“DOE is committed to operating WIPP in a manner that is safe for employees, the environment and the public, and that allows for the continued support of the cleanup mission.”
New panels part of plan for larger expansion of WIPP?
Adding new panels to WIPP was part of a broader goal, along with adding the new ventilation shaft, to expand WIPP well beyond its historical limit, said Don Hancock at the Southwest Research and Information Center.
Hancock pointed to a November 2020 report from the federal Government Accountability Office (GAO) that discussed plans to add up to nine new disposal panels to WIPP, a move he argued required more public input and environmental analysis despite the SA’s contention such activities were not warranted.
“The SA is additional confirmation that the plan it to expand WIPP,” Hancock said. “The real plan is a whole more than these panels.”
The GAO reported noted the DOE calculated the nine added panels were needed to meet the Department’s TRU waste disposal needs and WIPP’s capacity, following an adjustment in how waste was counted approved in 2018.
This change in counting was meant to reflect the volume of the waste itself, rather than the space taken up by the drums that hold the waste, a shift that meant at the time that WIPP was only a third full while the old method made the facility about half full.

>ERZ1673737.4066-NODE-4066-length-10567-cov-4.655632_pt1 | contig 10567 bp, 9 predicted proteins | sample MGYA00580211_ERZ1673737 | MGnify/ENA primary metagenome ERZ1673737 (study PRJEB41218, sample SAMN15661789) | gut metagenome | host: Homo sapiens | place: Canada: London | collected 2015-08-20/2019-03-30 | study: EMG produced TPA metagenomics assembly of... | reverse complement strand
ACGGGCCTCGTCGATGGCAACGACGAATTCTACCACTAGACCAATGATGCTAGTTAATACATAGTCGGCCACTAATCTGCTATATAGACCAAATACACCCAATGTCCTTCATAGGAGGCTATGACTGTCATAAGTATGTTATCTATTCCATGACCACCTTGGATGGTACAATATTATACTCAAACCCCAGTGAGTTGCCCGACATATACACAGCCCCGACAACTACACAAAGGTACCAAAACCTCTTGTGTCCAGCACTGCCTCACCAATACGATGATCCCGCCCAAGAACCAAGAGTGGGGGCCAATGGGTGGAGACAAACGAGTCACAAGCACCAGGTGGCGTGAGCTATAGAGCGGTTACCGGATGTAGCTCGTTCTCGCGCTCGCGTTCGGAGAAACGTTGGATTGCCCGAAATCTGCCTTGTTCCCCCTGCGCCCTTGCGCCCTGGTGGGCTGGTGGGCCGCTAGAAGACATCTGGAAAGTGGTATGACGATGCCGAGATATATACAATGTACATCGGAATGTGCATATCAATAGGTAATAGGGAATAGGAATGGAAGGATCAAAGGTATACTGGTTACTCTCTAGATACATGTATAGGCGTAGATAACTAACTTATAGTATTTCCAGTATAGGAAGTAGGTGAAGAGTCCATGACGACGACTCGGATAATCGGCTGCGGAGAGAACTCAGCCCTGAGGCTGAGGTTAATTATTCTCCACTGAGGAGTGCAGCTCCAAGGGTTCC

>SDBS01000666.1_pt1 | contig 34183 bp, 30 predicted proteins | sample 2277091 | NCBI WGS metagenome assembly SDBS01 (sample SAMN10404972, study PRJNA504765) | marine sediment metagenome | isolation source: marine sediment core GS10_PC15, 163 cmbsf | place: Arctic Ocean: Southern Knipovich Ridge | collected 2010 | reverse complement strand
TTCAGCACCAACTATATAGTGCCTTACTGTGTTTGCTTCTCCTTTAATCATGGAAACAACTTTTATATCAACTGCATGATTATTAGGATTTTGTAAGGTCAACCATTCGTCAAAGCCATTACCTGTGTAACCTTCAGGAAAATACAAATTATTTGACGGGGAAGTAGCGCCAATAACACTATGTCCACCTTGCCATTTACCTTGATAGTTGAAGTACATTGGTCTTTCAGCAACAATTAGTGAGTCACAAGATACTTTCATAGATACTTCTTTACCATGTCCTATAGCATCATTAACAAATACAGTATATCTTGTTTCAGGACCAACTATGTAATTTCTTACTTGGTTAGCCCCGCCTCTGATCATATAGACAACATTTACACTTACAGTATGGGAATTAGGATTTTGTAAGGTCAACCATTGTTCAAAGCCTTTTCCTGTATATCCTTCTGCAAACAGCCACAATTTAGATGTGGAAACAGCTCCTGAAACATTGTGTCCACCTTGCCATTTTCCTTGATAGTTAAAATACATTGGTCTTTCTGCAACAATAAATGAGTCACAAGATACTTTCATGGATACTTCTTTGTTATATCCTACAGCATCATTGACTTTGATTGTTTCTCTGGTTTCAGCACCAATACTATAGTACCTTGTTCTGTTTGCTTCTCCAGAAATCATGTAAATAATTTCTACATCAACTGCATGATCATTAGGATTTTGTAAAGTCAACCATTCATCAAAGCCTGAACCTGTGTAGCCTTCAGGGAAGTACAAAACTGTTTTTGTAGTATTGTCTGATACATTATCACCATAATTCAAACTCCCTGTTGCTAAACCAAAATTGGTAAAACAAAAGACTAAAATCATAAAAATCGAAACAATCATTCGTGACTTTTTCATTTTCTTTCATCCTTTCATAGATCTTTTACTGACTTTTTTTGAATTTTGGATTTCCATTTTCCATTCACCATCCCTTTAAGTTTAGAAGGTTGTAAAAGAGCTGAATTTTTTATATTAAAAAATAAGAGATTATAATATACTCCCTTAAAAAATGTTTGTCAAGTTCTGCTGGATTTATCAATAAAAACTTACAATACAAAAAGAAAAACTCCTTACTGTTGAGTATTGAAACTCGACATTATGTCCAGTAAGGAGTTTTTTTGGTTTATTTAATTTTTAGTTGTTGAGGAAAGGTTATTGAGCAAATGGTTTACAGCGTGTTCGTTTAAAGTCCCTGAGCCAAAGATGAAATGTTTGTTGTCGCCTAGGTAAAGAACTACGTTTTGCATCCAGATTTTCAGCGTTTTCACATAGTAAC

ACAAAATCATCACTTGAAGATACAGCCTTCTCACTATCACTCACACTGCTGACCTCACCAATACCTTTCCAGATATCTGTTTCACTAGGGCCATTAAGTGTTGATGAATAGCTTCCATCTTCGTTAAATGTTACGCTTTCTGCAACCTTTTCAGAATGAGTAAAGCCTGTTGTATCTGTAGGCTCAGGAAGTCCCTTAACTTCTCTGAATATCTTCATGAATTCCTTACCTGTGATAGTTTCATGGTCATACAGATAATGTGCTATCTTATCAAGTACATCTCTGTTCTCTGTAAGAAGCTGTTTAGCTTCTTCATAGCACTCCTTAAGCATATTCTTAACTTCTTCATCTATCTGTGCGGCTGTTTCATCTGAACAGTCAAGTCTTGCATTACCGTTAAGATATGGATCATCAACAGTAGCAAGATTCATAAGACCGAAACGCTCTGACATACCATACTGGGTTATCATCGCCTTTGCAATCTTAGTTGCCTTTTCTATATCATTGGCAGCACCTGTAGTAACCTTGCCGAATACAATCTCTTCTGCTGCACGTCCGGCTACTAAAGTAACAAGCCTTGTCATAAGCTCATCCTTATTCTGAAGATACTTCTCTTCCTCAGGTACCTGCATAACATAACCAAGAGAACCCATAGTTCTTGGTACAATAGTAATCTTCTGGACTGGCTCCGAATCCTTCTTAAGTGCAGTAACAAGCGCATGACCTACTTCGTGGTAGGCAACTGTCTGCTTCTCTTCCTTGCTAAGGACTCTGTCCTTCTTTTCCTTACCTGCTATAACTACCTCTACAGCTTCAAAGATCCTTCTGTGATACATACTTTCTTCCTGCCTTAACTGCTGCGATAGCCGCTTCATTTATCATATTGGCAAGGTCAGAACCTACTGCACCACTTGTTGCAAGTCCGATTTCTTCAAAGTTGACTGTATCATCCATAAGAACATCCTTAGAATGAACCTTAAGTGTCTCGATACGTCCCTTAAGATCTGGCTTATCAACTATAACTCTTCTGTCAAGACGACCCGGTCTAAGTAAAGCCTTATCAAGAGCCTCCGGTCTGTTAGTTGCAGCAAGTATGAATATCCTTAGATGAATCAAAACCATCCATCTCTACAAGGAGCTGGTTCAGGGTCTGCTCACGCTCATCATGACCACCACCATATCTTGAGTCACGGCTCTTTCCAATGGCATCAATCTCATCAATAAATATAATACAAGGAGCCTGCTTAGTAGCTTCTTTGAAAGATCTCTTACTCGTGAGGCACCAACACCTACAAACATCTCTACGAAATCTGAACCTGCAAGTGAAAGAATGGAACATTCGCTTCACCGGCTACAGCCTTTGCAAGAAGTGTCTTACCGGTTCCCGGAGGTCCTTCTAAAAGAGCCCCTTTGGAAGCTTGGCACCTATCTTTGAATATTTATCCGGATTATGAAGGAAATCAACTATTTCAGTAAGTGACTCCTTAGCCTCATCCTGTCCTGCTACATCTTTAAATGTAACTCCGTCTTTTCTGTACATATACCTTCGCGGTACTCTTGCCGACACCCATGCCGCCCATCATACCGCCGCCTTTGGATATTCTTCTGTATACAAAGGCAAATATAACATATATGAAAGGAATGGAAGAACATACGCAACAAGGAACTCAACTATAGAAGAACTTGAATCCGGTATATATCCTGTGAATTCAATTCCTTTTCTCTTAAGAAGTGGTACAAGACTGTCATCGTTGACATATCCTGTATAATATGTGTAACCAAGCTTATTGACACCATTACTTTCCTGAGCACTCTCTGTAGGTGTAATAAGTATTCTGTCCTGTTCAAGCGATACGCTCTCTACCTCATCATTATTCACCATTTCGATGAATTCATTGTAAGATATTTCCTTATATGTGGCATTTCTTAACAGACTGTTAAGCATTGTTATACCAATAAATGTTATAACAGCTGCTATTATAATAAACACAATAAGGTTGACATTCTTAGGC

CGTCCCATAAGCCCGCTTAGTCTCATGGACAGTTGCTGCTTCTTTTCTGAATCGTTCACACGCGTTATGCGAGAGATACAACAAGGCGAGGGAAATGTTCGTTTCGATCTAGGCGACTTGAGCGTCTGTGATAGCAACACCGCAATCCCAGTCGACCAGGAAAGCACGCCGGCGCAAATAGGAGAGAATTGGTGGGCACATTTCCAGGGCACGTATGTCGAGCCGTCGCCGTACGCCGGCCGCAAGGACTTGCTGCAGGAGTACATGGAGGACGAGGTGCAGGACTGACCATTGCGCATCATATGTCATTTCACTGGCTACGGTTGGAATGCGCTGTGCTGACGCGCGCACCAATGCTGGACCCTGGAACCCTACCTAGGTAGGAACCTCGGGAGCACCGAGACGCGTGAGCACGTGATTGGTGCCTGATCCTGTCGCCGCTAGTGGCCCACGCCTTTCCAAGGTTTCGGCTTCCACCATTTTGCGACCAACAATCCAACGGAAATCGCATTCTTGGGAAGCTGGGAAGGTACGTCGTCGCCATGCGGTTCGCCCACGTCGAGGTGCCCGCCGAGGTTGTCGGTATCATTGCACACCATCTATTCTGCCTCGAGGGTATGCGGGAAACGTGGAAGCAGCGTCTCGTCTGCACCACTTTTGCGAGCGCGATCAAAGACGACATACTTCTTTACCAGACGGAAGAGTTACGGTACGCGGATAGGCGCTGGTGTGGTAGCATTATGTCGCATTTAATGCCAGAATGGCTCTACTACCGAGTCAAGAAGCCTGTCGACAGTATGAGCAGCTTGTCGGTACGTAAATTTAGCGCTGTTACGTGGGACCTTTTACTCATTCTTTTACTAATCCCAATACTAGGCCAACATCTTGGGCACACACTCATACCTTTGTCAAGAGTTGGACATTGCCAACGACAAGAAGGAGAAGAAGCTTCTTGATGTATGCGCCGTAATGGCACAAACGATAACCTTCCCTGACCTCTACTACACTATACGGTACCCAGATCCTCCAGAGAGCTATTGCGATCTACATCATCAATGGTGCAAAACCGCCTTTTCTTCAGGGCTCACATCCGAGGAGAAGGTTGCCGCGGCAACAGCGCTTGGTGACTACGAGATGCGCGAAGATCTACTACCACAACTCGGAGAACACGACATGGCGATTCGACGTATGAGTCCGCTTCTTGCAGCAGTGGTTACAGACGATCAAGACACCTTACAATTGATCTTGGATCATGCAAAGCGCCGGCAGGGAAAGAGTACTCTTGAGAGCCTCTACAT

The change was intended to avoid counting air as waste.
“During their planning, DOE officials calculated that nine additional panels, using panel designs similar to those of the existing panels, should be sufficient to meet DOE’s TRU waste disposal needs as outlined in its 2018 Annual TRU Waste Inventory Report,” read the GAO report.
“DOE officials decided that they would construct additional panels up the point at which the volume of TRU waste that could be disposed of in the panels equaled WIPP’s statutory capacity.”
The analysis referenced in the GAO report included an addition 34 metric tons of surplus plutonium that would be downblended before being sent to WIPP by the National Nuclear Security Administration.
That waste was not yet added to the DOE’s TRU waste inventory, the per the GAO report, as the NNSA was amidst of the finalizing documents for its Surplus Plutonium Disposition Program, but the report considered it due to the additional space it could take up.
“According to DOE officials, it was important to consider this waste because it would create a large number of overpacks with smaller pipe containers holding the diluted plutonium,” read the GAO report.
“DOE officials told us that only the volume of the pipes would count against the statutory capacity, so this waste would account for less than 1 percent of WIPP’s statutory capacity but, due to the large number of drums, likely would require significant physical space for disposal.”
Hancock said such a broader effort to expand of WIPP should be brought before the public for discussion rather than “piecemeal” the expansion.
He contended the DOE was hoping to avoid public comments as it could see opposition from groups throughout New Mexico.
“They know if they came out with the whole expansion plan, they would have to have a comprehensive review and public discussion,” he said. “If they do that, they know they’d have some support in the Carlsbad area, but the rest of the state would be strongly opposed.
“WIPP is supposed to be limited. The state did not agree to 12 panels.”
Adrian Hedden can be reached at 575-618-7631, [email protected] or @AdrianHedden on Twitter.